SiRF and Marvell a good match?

Wednesday, April 23, 2008

In my last post on SiRF, I mentioned that SiRF will likely merge or get acquired. For those of you missed it, you can read it here. I finished with a teaser suggesting a merger with Marvell as one of the options. Let us look at why this is possible. Before you read on, I should warn you that this is just a speculation. So take it with a pinch of salt and more of a synergy analysis.

To reassert my point on SiRF, the company might have stayed a little too long as a GPS company without acquiring other connectivity solutions or pairing up with a complementary solution provider. With mobile driving GPS growth, SiRF may find itself marginalized in this space despite its leadership. You can find earlier coverage on this topic here, here and here.

Marvell, on the other hand, lacks GPS capabilities. Sehat Sutardja, Marvell’s CEO, suggested that GPS has to be commoditized to have only an incremental cost impact on the mobile phone silicon. All said and done, if it cannot have a competitive GPS solution in the next couple of years, it will lose its baseband communications processor customers. The integration of application and communication processors also implies potential share loss in the application processor market. You can read more on Marvell’s connectivity solutions capability in my valuation series here and here.

If SiRF merges with Marvell, the latter will have a complete portfolio of connectivity solutions complementing its WLAN, Bluetooth and FM capabilities. It will also get DVB-H for mobile broadcasting. This will allow the Santa Clara-based Marvell to develop its own mobile platform if it finds relevant demand. I agree that Marvell already has enough financial headaches and operating expense issues to take care of. These will certainly be deterrents against any new merger. But we should note that SiRF is a fairly nimble company. So, Marvell should get favorable margins from the fabless SiRF.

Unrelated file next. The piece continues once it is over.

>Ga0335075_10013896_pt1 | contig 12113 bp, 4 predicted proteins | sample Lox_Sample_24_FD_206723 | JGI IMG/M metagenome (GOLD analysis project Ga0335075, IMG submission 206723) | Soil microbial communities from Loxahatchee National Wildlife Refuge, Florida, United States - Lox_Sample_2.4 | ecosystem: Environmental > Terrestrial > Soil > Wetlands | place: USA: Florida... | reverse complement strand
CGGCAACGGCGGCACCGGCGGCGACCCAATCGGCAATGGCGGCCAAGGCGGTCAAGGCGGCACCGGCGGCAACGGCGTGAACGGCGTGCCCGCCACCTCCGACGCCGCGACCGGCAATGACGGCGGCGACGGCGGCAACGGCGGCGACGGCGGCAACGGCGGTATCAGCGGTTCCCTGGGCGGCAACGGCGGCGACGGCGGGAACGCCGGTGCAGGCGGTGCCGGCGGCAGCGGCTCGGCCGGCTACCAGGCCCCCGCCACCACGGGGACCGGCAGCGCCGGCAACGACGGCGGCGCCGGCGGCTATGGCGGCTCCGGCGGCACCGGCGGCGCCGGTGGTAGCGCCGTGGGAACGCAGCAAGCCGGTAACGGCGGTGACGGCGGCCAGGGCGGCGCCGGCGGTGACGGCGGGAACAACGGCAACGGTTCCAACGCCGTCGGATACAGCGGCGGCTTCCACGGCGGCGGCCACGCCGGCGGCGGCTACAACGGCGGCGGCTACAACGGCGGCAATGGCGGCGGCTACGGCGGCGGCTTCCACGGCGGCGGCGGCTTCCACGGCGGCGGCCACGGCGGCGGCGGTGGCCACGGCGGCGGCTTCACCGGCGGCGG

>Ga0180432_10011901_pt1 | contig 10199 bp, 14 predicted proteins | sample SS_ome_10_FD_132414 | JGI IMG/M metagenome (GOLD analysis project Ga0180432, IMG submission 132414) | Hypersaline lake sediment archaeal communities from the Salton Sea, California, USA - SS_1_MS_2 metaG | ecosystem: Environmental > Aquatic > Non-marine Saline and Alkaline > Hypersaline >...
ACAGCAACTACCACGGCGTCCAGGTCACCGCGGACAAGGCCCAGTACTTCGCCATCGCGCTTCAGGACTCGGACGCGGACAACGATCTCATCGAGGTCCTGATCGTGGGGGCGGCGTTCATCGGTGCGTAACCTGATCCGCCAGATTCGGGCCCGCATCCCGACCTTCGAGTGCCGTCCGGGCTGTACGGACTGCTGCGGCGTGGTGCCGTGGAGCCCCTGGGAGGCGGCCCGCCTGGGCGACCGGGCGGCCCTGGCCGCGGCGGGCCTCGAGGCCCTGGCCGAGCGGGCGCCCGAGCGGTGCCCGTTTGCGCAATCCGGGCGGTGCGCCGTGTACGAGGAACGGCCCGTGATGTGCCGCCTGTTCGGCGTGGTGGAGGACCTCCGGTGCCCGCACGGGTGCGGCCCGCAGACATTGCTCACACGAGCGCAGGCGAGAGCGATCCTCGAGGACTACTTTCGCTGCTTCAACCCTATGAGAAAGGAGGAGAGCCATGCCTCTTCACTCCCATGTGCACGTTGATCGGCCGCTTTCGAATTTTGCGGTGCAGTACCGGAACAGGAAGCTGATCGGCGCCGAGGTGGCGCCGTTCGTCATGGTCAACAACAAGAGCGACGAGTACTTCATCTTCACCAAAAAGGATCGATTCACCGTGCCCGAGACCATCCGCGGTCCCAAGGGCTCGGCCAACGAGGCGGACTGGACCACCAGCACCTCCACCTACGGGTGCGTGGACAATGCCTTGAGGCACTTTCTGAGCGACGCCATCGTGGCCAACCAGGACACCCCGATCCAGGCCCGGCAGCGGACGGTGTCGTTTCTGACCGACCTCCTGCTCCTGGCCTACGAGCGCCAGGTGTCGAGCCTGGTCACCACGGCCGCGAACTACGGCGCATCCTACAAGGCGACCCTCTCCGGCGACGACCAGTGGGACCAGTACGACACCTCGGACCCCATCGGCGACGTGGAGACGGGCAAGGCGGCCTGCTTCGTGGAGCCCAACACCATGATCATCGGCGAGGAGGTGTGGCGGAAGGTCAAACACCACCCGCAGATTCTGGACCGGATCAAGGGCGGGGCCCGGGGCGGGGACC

The combined entity can definitely benefit from synergies. Both companies have RIMM as its customer. But in the future, this position will be challenged given aggressive pricing and bundling from the leading vendors. Broadcom, both companies’ main competition, has the potential to displace both of them from these accounts. A merger can help ward this situation off. Marvell’s efficiency can help lower the costs of GPS as it envisions. Besides, SiRF’s strong IP position in GPS will give the company good leverage during licensing discussions.

Finally, while I don’t want to read too much into it, I cannot ignore the Banatao connection. Diosdado Banatao, is now the chairman and interim CEO of SiRF. Given his reputation as a successful serial entrepreneur, his appointment as the interim head itself seems to point to an M&A. it also makes the Marvell angle more likely. He was intimately involved with Marvell as an early stage investor and as a board director until 2003. He knows the Sutardjas very well. He knows Marvell’s work culture, strengths and product portfolio and should have a better sense of the synergies between these companies than anyone else out there. So we can trust him to at least give this idea a good thought.

In summary, it is possible that SiRF and Marvell may merge. It may not be a bad strategy for either company. I will leave the price of such a deal to a SiRF valuation analysis that I am planning to do soon.

(For the interested reader, I have done an extensive valuation analysis of Marvell which will complete this weekend. You can read the first few articles of this series here, here and here)